We think it’s a great idea. After all, privacy is a non-negotiable right for a civilized society. And privacy is simply impossible if you’re relying on Google, Facebook, and other Silicon Valley monopolies.
So keep your eyes peeled next week for some countermeasures you can use in your day-to-day life to shore up your digital privacy.
Now, for the promised requests…
I applaud your efforts to fight back against Google and Facebook. I can easily do without Facebook, but Google is tougher. There must be alternatives out there and I would appreciate any feedback on other sources to replace their services.
Dollars will talk if we can find alternatives. Keep up the great effort against the new Goliath. – Wayne B.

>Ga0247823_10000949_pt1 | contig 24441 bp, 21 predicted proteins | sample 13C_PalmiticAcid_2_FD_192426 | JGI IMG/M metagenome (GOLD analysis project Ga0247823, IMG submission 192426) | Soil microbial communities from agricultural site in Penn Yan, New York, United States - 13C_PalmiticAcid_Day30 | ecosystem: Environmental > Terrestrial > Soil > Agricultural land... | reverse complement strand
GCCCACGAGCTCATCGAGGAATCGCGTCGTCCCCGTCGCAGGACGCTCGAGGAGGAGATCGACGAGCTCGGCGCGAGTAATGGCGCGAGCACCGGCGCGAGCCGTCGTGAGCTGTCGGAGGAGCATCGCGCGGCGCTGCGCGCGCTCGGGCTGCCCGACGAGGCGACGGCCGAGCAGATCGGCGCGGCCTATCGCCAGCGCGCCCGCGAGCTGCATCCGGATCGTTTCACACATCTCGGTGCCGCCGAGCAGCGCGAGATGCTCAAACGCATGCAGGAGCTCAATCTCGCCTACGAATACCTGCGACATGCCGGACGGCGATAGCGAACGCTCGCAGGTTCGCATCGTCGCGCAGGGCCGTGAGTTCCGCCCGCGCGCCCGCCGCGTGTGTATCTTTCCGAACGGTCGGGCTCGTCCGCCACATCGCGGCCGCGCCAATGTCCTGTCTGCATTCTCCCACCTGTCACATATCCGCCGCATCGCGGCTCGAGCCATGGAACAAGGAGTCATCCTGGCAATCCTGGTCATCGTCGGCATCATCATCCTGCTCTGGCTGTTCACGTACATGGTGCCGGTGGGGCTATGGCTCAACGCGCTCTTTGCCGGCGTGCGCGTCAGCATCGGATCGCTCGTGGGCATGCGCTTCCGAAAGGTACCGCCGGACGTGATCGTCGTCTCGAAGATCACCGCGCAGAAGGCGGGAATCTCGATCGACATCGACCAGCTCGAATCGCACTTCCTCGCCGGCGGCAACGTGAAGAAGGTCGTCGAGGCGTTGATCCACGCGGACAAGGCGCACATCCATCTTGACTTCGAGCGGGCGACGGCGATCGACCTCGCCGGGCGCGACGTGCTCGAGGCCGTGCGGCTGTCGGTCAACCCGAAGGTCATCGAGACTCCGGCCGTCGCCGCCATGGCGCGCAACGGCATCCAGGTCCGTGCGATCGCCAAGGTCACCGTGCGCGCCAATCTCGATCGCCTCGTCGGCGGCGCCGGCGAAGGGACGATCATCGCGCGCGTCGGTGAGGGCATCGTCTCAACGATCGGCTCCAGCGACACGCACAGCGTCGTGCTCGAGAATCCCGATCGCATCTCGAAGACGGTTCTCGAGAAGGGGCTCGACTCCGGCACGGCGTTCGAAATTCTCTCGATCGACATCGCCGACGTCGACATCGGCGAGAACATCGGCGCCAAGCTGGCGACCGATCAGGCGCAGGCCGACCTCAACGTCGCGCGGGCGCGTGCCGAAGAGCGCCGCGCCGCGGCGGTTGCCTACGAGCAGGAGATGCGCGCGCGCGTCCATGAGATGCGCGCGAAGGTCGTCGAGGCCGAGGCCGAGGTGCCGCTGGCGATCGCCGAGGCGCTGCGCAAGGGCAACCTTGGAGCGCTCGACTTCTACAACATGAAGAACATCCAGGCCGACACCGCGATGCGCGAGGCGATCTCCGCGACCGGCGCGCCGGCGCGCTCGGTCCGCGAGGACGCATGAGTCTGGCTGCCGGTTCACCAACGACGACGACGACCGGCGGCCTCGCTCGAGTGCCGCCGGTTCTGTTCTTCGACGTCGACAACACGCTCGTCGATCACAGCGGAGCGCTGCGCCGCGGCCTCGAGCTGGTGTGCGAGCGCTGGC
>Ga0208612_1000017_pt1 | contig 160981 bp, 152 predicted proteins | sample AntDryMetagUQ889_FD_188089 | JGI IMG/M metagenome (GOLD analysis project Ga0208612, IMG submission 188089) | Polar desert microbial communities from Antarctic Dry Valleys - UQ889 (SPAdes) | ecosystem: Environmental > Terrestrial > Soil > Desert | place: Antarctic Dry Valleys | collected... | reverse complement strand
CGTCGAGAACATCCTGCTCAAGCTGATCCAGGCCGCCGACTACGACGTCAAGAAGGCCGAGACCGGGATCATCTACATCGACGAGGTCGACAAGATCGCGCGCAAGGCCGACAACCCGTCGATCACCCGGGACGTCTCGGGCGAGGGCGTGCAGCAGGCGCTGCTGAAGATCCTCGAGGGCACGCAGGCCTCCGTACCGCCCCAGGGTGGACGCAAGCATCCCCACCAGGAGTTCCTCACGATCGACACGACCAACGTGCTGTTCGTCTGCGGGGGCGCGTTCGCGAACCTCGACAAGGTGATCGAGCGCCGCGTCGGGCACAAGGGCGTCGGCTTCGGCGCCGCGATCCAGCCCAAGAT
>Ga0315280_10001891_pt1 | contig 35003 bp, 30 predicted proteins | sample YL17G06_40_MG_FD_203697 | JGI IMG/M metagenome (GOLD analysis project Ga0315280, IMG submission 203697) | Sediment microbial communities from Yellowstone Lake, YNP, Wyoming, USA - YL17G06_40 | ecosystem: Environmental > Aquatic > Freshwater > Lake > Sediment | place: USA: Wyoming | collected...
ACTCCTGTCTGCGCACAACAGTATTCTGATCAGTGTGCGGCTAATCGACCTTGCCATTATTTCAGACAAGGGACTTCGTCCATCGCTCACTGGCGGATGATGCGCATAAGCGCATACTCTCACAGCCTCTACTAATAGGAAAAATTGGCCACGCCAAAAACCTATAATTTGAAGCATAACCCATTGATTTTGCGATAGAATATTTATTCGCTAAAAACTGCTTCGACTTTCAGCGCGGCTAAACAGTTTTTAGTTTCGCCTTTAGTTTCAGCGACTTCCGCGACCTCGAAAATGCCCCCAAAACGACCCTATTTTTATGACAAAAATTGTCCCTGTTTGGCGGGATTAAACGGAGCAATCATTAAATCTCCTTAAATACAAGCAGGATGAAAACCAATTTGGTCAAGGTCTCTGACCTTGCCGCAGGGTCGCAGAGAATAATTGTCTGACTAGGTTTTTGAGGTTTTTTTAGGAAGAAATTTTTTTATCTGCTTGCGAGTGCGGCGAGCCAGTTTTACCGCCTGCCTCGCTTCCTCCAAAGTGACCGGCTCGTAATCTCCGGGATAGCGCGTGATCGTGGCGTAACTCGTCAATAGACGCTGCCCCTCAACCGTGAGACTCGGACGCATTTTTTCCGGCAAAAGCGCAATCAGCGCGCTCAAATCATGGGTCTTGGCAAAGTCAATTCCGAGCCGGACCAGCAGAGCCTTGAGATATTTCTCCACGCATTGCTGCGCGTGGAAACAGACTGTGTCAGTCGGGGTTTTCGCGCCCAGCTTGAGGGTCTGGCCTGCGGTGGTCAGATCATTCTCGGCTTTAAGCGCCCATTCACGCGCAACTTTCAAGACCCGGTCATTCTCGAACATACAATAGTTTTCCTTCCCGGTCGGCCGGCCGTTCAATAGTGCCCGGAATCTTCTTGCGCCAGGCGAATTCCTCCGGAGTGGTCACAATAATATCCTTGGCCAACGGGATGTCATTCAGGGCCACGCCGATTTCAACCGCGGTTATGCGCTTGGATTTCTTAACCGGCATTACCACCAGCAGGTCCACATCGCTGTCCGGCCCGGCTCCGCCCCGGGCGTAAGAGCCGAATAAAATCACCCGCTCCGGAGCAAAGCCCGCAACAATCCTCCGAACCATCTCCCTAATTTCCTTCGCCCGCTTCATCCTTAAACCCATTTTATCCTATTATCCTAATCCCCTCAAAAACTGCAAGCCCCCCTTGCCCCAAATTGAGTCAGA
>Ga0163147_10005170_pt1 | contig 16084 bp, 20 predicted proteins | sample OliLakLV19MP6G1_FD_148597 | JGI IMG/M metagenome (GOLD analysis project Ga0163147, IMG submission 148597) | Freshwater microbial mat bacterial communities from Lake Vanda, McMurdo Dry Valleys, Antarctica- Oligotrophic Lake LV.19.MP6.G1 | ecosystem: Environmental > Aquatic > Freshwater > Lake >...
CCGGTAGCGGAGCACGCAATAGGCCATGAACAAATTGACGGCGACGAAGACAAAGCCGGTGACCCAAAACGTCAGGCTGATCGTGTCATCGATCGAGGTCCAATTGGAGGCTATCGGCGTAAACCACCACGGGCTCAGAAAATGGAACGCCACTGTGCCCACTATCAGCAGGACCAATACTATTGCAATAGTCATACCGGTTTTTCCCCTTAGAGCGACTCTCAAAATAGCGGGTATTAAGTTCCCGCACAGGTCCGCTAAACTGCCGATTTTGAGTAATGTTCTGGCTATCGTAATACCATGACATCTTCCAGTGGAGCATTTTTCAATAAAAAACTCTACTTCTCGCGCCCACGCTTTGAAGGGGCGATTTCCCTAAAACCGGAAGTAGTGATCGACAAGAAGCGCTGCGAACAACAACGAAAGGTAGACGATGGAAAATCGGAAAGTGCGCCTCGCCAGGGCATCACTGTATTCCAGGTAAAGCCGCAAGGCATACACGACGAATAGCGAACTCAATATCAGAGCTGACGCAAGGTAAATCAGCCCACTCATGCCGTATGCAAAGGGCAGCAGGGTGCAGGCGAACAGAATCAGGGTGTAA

Chris, thanks for the info. I look forward to more. You stated the problem with Google Maps, YouTube, Google Chrome, and Gmail. So, what are the alternatives to each that can be used with more privacy? – Morris V.
I’m using Gmail now and I wish to support your efforts by de-platforming myself from Google, etc.
Are you going to produce a guide to help users interested in privacy and liberty to turn the tide on a personal level? Thank you. – Stewart T.
I appreciate having this information. However, you are creating within your readers a desire to act, but with no direction as to what we can do, except to go and hide off the grid.
I would like to see an action plan that will begin to counteract this hugely disturbing circumstance. Without that, all we have is an itch with no way to scratch it. – Charles H.
We hear you, and we’re working with our team of experts to develop a helpful guide for protecting your liberties.
As always, keep your questions and suggestions coming at [email protected].
August 24, 2018